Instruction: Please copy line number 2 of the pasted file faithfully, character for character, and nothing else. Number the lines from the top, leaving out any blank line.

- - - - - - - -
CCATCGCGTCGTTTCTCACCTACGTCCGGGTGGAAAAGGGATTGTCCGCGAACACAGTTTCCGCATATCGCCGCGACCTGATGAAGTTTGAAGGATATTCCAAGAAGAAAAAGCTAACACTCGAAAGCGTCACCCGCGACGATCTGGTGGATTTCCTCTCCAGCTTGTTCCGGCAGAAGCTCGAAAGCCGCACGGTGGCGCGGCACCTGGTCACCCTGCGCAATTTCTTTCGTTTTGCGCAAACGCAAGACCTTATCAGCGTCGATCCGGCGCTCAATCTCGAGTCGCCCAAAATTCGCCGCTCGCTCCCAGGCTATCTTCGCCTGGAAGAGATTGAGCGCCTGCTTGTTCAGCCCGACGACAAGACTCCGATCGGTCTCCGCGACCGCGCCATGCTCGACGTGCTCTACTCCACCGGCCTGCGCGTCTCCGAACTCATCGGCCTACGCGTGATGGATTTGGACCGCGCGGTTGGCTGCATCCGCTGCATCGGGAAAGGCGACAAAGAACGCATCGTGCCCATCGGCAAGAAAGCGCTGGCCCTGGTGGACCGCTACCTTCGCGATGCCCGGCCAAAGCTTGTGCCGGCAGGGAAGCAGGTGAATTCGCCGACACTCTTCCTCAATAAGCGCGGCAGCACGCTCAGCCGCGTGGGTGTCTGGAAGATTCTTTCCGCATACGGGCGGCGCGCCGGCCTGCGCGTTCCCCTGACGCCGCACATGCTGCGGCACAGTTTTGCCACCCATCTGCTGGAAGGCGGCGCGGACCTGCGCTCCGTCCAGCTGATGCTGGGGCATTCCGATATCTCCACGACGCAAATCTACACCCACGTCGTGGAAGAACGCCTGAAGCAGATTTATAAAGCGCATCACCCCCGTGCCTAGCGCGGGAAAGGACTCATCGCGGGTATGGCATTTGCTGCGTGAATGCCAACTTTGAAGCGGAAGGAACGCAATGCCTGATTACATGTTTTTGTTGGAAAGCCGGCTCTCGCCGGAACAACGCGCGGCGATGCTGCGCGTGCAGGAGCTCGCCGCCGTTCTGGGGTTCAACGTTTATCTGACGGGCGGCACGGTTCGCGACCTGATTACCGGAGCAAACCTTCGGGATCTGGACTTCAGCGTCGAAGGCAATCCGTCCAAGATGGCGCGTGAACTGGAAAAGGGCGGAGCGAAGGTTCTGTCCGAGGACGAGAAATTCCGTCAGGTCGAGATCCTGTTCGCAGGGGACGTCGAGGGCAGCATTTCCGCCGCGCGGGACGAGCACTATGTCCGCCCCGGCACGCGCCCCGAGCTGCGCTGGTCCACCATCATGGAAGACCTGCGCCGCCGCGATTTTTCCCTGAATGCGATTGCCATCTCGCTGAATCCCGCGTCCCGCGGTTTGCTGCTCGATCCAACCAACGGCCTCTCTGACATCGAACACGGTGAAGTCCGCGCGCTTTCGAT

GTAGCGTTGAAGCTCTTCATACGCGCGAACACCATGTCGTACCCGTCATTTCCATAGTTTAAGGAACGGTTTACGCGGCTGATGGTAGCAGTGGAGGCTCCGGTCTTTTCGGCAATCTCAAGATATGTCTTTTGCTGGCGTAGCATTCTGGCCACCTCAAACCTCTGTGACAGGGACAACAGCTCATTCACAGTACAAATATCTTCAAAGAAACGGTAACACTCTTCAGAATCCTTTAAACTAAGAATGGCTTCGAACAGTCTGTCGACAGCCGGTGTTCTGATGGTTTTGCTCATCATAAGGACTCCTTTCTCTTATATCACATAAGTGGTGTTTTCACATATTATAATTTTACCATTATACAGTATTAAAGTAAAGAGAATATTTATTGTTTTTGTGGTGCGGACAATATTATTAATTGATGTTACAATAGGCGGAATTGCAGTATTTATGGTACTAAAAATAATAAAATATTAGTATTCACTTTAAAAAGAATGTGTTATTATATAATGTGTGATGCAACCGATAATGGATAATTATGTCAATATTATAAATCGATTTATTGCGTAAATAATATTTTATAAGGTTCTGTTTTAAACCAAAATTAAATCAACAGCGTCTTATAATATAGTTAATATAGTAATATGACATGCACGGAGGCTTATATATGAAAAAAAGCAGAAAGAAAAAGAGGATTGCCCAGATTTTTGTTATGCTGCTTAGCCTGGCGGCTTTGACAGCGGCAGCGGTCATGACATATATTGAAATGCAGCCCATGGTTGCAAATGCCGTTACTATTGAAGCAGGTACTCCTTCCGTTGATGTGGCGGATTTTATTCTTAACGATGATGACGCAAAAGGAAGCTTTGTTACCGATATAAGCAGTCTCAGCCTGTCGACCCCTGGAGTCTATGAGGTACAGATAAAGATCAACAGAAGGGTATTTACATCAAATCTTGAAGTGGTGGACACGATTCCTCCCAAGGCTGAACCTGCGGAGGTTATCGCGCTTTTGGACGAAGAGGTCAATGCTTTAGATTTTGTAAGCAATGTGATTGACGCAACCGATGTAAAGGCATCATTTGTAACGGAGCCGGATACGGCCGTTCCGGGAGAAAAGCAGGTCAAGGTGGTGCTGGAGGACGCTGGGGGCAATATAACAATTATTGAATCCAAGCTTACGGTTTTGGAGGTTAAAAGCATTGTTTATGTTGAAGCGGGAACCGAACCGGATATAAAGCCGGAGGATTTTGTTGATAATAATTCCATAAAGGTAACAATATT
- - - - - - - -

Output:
GTAGCGTTGAAGCTCTTCATACGCGCGAACACCATGTCGTACCCGTCATTTCCATAGTTTAAGGAACGGTTTACGCGGCTGATGGTAGCAGTGGAGGCTCCGGTCTTTTCGGCAATCTCAAGATATGTCTTTTGCTGGCGTAGCATTCTGGCCACCTCAAACCTCTGTGACAGGGACAACAGCTCATTCACAGTACAAATATCTTCAAAGAAACGGTAACACTCTTCAGAATCCTTTAAACTAAGAATGGCTTCGAACAGTCTGTCGACAGCCGGTGTTCTGATGGTTTTGCTCATCATAAGGACTCCTTTCTCTTATATCACATAAGTGGTGTTTTCACATATTATAATTTTACCATTATACAGTATTAAAGTAAAGAGAATATTTATTGTTTTTGTGGTGCGGACAATATTATTAATTGATGTTACAATAGGCGGAATTGCAGTATTTATGGTACTAAAAATAATAAAATATTAGTATTCACTTTAAAAAGAATGTGTTATTATATAATGTGTGATGCAACCGATAATGGATAATTATGTCAATATTATAAATCGATTTATTGCGTAAATAATATTTTATAAGGTTCTGTTTTAAACCAAAATTAAATCAACAGCGTCTTATAATATAGTTAATATAGTAATATGACATGCACGGAGGCTTATATATGAAAAAAAGCAGAAAGAAAAAGAGGATTGCCCAGATTTTTGTTATGCTGCTTAGCCTGGCGGCTTTGACAGCGGCAGCGGTCATGACATATATTGAAATGCAGCCCATGGTTGCAAATGCCGTTACTATTGAAGCAGGTACTCCTTCCGTTGATGTGGCGGATTTTATTCTTAACGATGATGACGCAAAAGGAAGCTTTGTTACCGATATAAGCAGTCTCAGCCTGTCGACCCCTGGAGTCTATGAGGTACAGATAAAGATCAACAGAAGGGTATTTACATCAAATCTTGAAGTGGTGGACACGATTCCTCCCAAGGCTGAACCTGCGGAGGTTATCGCGCTTTTGGACGAAGAGGTCAATGCTTTAGATTTTGTAAGCAATGTGATTGACGCAACCGATGTAAAGGCATCATTTGTAACGGAGCCGGATACGGCCGTTCCGGGAGAAAAGCAGGTCAAGGTGGTGCTGGAGGACGCTGGGGGCAATATAACAATTATTGAATCCAAGCTTACGGTTTTGGAGGTTAAAAGCATTGTTTATGTTGAAGCGGGAACCGAACCGGATATAAAGCCGGAGGATTTTGTTGATAATAATTCCATAAAGGTAACAATATT